Date of Award

1995

Document Type

Dissertation

Degree Name

Doctor of Philosophy (PhD)

First Advisor

Elizabeth Senger

Abstract

This study examined some of the factors that influence African-American and Caucasian eighth graders' performance on standardized mathematics tests. Specifically, I examined the effects of high and low achievers' beliefs and attitudes toward mathematics and perceptions of self, mathematics, teacher, school, and parents on their performance levels. I employed a two-phase design with qualitative and quantitative approaches. The qualitative phase focused on one grand-tour question: Considering the times you took standardized mathematics tests, would you please describe some of the things that affected your performance on those tests? Individual students and focus groups were the units of analysis. I interviewed four focus groups from a cross-section of three Southeastern U.S. public schools to determine their views on factors that affected their performance on standardized mathematics tests. The data were analyzed and coded using QUALPRO. The objective of the quantitative portion was to test whether students' scores on standardized mathematics tests were influenced by the self-reported factors generated from the qualitative phase as follows: (1) students' beliefs, attitudes, perceptions, and time invested in mathematics homework; (2) students' perceptions of selected characteristics of schools; (3) students' perceptions of teachers' attitudes, relationships with them, and teaching practices; and (4) students' perceptions of parents' involvement. Data for the quantitative analysis were from eighth graders' responses to questionnaires and cognitive tests of the 1988 National Education Longitudinal Study (NELS:88). Factor analysis, Pearson correlation, and multiple regression analyses were performed on this data. There was no dominant factor explaining effects on performance, but a combination of factors was found. High achievers indicated mathematics was important to their future, getting good grades was important, they had self-confidence in their ability to do mathematics, and they enjoyed doing mathematics. Low achievers felt that lack of concern and failure to work harder or to ask for help were the major factors that affected their performance. Both groups agreed that they had little to no help from their parents but their teachers were helpful. The results also implied that different factors affected the performance of high and low achievers for African-American and Caucasian students.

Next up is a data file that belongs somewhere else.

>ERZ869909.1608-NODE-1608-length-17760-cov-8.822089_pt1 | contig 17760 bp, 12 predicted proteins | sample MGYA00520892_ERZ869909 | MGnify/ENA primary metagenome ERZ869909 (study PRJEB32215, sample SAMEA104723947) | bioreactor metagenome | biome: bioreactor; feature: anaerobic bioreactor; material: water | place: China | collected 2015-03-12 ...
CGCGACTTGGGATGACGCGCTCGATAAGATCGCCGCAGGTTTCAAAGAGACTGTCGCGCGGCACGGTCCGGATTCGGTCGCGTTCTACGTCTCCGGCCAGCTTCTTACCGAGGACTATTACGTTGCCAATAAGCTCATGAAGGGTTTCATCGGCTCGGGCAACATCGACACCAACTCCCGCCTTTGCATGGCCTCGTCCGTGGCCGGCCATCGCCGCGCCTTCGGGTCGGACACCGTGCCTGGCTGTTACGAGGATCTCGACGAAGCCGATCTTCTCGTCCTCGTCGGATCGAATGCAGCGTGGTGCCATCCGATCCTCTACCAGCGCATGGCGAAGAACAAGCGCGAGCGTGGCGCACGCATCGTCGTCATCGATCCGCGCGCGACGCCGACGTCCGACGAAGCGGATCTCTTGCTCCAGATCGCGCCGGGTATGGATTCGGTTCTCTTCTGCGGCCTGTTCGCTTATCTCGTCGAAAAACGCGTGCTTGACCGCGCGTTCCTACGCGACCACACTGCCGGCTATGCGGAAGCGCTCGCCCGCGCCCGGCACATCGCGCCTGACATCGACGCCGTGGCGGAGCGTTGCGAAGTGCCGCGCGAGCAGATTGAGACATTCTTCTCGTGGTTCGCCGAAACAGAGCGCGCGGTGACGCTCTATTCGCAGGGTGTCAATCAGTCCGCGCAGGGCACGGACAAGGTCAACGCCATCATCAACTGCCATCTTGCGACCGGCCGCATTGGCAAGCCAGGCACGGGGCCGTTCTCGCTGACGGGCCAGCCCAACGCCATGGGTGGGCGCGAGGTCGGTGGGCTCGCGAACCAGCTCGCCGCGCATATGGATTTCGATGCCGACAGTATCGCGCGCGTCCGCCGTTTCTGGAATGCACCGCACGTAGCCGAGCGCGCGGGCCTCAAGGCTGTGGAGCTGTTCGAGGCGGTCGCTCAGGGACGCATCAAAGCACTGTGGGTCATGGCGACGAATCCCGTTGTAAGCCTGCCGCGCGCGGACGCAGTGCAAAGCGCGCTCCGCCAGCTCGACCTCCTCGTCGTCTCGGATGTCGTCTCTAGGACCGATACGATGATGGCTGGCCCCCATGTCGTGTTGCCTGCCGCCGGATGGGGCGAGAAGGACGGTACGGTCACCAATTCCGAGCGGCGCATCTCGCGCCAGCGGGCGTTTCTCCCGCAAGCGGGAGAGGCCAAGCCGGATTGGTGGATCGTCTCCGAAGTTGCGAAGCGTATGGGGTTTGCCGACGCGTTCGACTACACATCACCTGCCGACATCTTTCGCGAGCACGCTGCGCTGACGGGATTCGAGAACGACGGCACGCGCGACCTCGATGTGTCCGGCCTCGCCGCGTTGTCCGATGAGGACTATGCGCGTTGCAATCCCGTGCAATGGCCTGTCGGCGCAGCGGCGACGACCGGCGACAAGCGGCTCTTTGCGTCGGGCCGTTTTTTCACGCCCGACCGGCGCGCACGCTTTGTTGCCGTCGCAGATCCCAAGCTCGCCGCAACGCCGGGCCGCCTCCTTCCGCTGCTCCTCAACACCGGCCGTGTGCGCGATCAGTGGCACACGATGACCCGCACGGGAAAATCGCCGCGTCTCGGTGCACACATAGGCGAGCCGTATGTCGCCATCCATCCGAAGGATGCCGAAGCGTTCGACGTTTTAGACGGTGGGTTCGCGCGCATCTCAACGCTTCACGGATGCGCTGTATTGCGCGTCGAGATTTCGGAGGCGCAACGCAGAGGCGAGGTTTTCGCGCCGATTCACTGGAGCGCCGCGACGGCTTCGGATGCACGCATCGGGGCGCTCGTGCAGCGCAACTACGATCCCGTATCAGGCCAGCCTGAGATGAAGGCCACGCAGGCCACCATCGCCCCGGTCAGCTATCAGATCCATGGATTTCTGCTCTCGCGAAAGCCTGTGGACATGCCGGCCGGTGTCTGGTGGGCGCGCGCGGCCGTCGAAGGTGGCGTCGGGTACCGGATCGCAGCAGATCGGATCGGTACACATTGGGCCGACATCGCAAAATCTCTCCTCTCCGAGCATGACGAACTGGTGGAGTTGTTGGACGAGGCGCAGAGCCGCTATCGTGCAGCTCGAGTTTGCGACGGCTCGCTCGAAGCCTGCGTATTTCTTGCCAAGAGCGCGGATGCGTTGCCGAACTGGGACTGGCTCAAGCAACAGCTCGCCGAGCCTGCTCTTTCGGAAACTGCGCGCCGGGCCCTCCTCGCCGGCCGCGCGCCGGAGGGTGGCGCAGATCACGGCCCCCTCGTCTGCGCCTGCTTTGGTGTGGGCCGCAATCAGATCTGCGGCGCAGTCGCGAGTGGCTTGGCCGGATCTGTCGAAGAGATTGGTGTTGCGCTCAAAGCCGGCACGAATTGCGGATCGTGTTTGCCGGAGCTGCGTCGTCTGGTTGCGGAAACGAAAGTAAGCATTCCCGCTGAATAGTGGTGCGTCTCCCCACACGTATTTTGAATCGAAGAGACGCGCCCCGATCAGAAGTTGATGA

Pages

249

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